SAN JUAN, Puerto Rico—As a region of economies heavily reliant on tourism, the Caribbean has been hit particularly hard by the downturn. And although challenges still lay ahead, data presented by panelists at the Caribbean Hotel and Tourism Investment Conference indicates the industry has the potential to bounce back.
The Caribbean saw two successive years of record highs in 2010 and 2011 in terms of tourism growth, said Adam Sacks, president of Tourism Economics. “We expect continued growth in the range of 3% over the next few years,” he said. The historical average is 3.7% per annum.
Sacks emphasized the importance of analyzing historical patterns to predict growth in the Caribbean. From 2000 to 2010, the world faced a financial crisis, record highs in oil prices, a recession and 9/11—yet the region still saw 2.5% growth on average. Although possible, it is unlikely the industry will face those issues within the next three years, boosting the likelihood of increased tourism growth.
The World Tourism Organization is projecting more modest growth for the region. According to the WTO, the Caribbean tourism industry is expected to grow 2% in 2012, below the 3% to 4% average growth it projected for the globe.
International tourism arrivals around the world are expected to hit the 1 billion mark in 2012, said Carlos Vogeler, regional director for the Americas for the World Tourism Organization.
And while the Caribbean represents approximately 2% of the world’s tourism wealth, only seven destinations in the Caribbean account for 74.7% of those arrivals. These numbers signify there is much room for improvement in the region, Vogeler said.
Although much of the world is putting emphasis on attracting travelers from the emerging Asian markets, such as China and India, Sacks advised hoteliers those aren’t the travelers that will be filling their rooms in the coming years.
“Focus on the U.S. and Latin America markets,” he said.
Supply and demand
During the first quarter of 2012, there were 2,125 hotels in the Caribbean pipeline representing 231,278 rooms, according to data presented by Amanda Hite, president of STR, parent company of HotelNewsNow.com.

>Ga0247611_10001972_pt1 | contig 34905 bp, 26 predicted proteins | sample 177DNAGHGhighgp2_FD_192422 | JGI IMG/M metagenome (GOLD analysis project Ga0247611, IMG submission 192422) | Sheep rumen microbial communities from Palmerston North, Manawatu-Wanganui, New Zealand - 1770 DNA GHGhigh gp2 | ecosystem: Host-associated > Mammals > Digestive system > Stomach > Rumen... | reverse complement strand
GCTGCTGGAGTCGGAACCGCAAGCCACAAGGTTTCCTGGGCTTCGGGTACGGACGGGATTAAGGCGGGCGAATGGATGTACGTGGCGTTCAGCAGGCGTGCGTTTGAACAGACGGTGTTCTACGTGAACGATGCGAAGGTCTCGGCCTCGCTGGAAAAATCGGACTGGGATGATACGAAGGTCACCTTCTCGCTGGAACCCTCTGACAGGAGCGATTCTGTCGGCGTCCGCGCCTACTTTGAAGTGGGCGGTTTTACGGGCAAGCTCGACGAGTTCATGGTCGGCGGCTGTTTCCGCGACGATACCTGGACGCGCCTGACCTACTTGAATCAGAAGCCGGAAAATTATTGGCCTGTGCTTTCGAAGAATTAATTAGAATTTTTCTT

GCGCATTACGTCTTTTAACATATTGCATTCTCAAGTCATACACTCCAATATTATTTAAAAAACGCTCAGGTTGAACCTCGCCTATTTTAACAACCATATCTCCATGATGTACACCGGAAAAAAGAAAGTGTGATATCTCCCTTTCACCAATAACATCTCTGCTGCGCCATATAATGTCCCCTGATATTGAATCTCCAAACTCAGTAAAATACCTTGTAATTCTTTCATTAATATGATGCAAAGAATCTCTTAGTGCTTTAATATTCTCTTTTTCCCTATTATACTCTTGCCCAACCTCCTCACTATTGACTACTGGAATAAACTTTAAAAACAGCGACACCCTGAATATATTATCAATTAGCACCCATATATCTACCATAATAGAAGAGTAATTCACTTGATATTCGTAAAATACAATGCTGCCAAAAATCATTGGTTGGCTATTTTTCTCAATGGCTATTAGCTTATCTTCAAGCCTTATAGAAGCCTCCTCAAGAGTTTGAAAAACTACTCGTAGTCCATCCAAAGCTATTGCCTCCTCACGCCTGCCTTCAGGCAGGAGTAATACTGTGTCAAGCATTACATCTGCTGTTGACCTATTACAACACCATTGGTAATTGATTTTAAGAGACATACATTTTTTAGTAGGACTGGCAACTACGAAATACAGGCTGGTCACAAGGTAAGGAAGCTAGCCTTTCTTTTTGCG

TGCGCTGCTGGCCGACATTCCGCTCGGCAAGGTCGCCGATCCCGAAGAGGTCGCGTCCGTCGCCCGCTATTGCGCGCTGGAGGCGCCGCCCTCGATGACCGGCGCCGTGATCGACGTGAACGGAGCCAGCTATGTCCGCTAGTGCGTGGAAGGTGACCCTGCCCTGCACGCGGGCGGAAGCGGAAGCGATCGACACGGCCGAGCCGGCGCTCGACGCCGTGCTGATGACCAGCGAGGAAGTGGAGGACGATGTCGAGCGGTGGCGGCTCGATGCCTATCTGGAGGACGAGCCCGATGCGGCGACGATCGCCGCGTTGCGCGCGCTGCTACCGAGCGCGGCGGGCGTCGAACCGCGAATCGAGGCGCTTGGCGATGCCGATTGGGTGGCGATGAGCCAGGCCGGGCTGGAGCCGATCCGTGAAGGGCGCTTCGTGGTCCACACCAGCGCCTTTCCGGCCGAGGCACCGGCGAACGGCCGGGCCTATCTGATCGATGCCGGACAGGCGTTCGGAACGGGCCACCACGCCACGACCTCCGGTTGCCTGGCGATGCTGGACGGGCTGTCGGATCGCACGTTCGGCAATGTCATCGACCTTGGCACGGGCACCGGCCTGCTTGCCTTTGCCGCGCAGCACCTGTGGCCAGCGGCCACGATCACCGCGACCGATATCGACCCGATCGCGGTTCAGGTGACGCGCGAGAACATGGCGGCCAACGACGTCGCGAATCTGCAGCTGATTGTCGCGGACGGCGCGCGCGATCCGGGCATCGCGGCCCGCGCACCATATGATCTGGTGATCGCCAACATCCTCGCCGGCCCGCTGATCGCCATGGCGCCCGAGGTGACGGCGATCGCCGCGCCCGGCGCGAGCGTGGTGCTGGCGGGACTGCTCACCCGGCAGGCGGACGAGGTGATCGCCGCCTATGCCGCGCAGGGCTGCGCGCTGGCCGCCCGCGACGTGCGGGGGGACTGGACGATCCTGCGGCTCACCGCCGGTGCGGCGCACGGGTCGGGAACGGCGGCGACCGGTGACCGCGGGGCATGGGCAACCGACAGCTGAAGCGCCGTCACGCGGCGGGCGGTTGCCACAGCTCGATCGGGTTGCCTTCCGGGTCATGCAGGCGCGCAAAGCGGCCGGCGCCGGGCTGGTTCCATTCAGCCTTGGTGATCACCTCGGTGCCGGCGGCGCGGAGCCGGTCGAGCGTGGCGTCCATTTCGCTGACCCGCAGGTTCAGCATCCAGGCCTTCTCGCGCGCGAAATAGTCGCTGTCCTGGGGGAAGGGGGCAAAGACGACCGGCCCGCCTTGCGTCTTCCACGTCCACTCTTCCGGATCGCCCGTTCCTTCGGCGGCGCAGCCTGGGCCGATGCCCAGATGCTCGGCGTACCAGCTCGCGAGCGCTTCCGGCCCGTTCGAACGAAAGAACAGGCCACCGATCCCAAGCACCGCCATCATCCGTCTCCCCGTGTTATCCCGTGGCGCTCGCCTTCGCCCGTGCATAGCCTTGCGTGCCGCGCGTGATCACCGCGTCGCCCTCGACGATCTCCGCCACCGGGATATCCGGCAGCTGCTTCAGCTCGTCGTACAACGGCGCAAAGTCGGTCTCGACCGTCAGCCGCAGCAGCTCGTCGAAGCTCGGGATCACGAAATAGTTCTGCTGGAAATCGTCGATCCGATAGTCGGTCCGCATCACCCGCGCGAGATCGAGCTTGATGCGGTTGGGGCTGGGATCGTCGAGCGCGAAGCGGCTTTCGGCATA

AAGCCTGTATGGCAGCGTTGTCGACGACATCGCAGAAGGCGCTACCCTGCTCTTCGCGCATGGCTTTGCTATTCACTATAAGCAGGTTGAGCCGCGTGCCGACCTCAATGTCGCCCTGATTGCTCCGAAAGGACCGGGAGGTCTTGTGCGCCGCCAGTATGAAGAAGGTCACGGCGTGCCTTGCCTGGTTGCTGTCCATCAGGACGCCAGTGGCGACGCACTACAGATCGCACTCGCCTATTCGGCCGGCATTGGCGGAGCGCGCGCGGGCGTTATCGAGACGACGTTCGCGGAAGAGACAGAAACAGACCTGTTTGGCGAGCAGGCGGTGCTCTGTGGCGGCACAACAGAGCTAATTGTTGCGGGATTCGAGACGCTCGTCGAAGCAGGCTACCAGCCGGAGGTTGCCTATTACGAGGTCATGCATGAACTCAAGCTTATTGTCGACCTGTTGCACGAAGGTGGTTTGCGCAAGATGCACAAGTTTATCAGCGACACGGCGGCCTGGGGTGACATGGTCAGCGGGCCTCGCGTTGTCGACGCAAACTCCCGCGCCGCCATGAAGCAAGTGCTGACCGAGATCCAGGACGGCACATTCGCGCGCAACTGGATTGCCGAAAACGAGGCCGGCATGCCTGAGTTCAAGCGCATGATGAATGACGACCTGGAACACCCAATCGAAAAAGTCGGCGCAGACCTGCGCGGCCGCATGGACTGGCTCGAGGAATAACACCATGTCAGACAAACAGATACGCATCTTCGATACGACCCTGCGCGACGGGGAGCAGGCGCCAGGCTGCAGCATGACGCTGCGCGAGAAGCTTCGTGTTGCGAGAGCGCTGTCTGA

“We’re at a point now where we have much higher demand growth, very low supply growth, which we think puts hotels at a great position to drive revenue,” Hite said.
However, there is a possibility low supply growth could present itself as a challenge to some hoteliers, Hite said.
There were 8,401 rooms in the active pipeline as of March, which would make up 3.4% of the supply if all open, Hite said.
Much of that new supply falls into the upper-end market segments, she said. Meanwhile, most of the demand in the Caribbean is for the lower-end market segments. “It’s going to be tough for some of those upper-end hotels to really drive rate and demand growth when there’s that much supply coming into the market,” she said.
The Caribbean reported 77.4% occupancy in March, up 2.2% year-over-year; an average-daily-rate increase of 6.1% to $209.72; and revenue per available room of $162.28, an increase of 8.5% year-over-year.
Looking ahead in the lending sector
Presenting results from KPMG’s 2012 Caribbean Region Financing Survey, Charlene Lewis-Small, associate director of KPMG in the Bahamas, said lenders are reporting mixed feelings in terms of interest in lending in the market.
The results of the survey ranged from those willing and interested to lend to new projects and those who are holding back.
Respondents were asked to gauge how bullish they felt about the market’s recovery during the next 12 months, with an answer of 1 being bearish and an answer of 10 being bullish. The 5.18 average reported in March 2012 dropped a few points from the 5.63 average in May 2008.
Many said they don’t expect to see growth until 2014, Lewis-Small said.
In addition, 73% of lenders said they do not believe leadership in the region is doing enough to make the necessary changes in the tourism industry. The lenders believe more needs to be done from a regional level, she said.
While things are moving slowly now in terms of lending, “The good news is we still have lenders out there who are looking for good projects,” Lewis-Small said. “The keyword is going to have to be ‘patience.’”